Cave Junction, OR -
Parts of the Babyfoot Lake Botanical Area, a protected reserve in southwestern Oregon's Siskiyou National Forest, have been discovered logged. The violation occurred as part of the Fiddler Old-Growth Reserve logging sale, which the Forest Service closed to the public for months in an attempt to squelch the protests and controversy that surrounded the logging.
The Babyfoot Lake Botanical Area was established by the Forest Service in 1963 to protect Brewer spruce (Picea breweriana), a rare, ancient conifer tree that have existed in the area since before the last Ice Age. Brewer's spruce are among the rarest conifers in North America, and were the last to be discovered and described by western science on the continent. The Babyfoot Lake Botanical Area was also created to protect other sensitive endemic plants such as the Tracy's desert parsley (Lupinus tracyi) and Purdy's Lewisia (Lewisia cotyledon ssp. purdyi). Botanists come from around the world to visit the Botanical Area.
The logging was discovered by long-time southern Oregon resident Barbara Ullian, after the Fiddler timber sale was opened to the public on August 1st. "I've been coming to the Babyfoot area for decades and have met people from half way around the world there," states Ullian. "The clearcuts in the Fiddler timber sale are bad enough without finding the Babyfoot Lake Botanical Area logged also."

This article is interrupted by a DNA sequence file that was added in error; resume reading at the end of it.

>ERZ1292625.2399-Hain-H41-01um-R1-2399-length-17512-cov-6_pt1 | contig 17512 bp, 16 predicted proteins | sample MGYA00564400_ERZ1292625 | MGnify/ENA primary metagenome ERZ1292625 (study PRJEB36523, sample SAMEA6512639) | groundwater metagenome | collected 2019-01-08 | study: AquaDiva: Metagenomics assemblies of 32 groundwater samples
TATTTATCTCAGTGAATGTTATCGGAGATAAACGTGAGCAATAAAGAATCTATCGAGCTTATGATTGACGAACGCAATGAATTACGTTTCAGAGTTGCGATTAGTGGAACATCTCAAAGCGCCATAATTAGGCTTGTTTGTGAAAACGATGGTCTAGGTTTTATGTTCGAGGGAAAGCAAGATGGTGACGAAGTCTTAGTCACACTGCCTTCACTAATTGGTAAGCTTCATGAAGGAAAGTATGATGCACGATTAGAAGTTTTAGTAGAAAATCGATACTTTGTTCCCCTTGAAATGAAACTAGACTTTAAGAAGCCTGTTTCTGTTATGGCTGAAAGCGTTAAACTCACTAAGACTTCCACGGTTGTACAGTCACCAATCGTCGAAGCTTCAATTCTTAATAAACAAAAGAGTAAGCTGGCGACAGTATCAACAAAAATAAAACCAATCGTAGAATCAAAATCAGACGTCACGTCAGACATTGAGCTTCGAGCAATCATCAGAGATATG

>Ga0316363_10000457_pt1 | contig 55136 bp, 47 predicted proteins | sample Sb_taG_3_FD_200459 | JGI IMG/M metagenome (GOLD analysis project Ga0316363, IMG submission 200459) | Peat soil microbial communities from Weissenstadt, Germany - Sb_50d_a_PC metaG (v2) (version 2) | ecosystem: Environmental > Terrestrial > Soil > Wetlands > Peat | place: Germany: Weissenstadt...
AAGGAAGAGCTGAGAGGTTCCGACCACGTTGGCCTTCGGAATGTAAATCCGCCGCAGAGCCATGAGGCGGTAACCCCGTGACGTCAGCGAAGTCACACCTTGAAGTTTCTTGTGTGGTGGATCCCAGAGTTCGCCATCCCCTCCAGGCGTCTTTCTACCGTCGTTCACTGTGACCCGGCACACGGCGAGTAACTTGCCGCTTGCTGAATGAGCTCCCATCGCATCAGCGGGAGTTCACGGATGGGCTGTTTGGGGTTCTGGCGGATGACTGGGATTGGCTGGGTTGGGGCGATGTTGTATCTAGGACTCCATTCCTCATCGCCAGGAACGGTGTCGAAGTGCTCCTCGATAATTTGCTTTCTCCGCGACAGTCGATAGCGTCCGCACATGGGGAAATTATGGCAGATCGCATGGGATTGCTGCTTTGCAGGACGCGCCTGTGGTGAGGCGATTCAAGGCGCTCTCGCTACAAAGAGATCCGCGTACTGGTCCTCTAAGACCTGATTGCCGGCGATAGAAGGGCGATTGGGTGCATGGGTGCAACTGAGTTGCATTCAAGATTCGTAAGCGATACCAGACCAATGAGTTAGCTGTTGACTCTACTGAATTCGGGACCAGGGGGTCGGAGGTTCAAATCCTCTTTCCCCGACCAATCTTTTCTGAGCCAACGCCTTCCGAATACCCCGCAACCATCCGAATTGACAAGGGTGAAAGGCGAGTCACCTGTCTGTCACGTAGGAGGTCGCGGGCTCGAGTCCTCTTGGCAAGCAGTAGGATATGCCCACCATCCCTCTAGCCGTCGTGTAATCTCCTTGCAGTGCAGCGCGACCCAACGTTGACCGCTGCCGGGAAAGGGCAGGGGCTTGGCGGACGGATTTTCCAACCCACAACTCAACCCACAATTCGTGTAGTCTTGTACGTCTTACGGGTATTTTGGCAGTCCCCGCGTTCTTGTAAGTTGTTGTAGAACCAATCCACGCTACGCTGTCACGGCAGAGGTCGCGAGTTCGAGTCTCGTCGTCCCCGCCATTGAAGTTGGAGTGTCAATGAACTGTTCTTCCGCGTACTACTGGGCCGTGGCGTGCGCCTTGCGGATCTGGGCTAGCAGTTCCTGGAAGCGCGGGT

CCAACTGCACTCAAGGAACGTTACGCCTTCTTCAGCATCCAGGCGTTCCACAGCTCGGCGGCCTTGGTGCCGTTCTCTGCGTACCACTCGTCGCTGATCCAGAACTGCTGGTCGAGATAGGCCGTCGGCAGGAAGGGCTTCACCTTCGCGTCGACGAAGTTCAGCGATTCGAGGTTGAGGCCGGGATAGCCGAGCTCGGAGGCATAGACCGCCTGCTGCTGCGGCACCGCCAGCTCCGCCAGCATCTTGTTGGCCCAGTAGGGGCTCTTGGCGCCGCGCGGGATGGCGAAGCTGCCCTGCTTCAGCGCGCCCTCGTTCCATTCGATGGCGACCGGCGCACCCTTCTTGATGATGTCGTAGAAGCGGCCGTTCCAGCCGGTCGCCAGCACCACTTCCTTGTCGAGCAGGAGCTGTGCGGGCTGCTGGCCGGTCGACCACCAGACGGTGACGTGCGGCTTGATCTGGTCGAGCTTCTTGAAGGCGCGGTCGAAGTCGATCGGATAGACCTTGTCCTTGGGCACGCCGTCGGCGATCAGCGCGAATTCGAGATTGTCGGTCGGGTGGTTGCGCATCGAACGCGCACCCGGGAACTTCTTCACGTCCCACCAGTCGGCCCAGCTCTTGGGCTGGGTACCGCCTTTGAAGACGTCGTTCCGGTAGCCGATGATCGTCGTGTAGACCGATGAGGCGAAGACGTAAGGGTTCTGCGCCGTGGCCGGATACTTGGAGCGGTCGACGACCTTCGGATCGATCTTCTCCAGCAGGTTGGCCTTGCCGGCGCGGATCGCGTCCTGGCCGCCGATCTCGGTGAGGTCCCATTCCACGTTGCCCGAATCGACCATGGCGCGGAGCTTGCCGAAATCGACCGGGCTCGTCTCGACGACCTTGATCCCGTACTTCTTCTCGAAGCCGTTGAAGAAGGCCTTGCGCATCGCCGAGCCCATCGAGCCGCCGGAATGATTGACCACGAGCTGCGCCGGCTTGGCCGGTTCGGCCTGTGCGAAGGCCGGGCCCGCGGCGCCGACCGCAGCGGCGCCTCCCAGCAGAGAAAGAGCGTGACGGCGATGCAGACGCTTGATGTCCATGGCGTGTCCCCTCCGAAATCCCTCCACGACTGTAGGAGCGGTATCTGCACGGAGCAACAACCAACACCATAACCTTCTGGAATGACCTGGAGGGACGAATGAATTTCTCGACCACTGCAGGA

The Siskiyou Project estimates that about fifteen to seventeen acres of the small, fragile high elevation Botanical Area has been heavily impacted by clearcut logging, road and landing construction and piling of logging debris. The Forest Service stated in writing that there would be no Biscuit project logging in Botanical Areas.
"There is no excuse for this kind of abuse," said Rolf Skar, campaign director of the Cave Junction based Siskiyou Project. "The cause of this violation can only be either gross incompetence or callousness - and neither is acceptable. This sort of logging free-for-all shows why the government needs more public oversight and accountability, not less."
"The Babyfoot Lake Botanical Area is loved by local folks and is important to our growing tourism economy" said Greg Walter, a local historian and tourism advocate. "This violation has damaged a very special place and damaged the government's relationship with locals. It just breeds distrust."
The Forest Service has admitted that this logging was "a serious error."
More information about Babyfoot Lake Botanical Area logging and photos can be found at: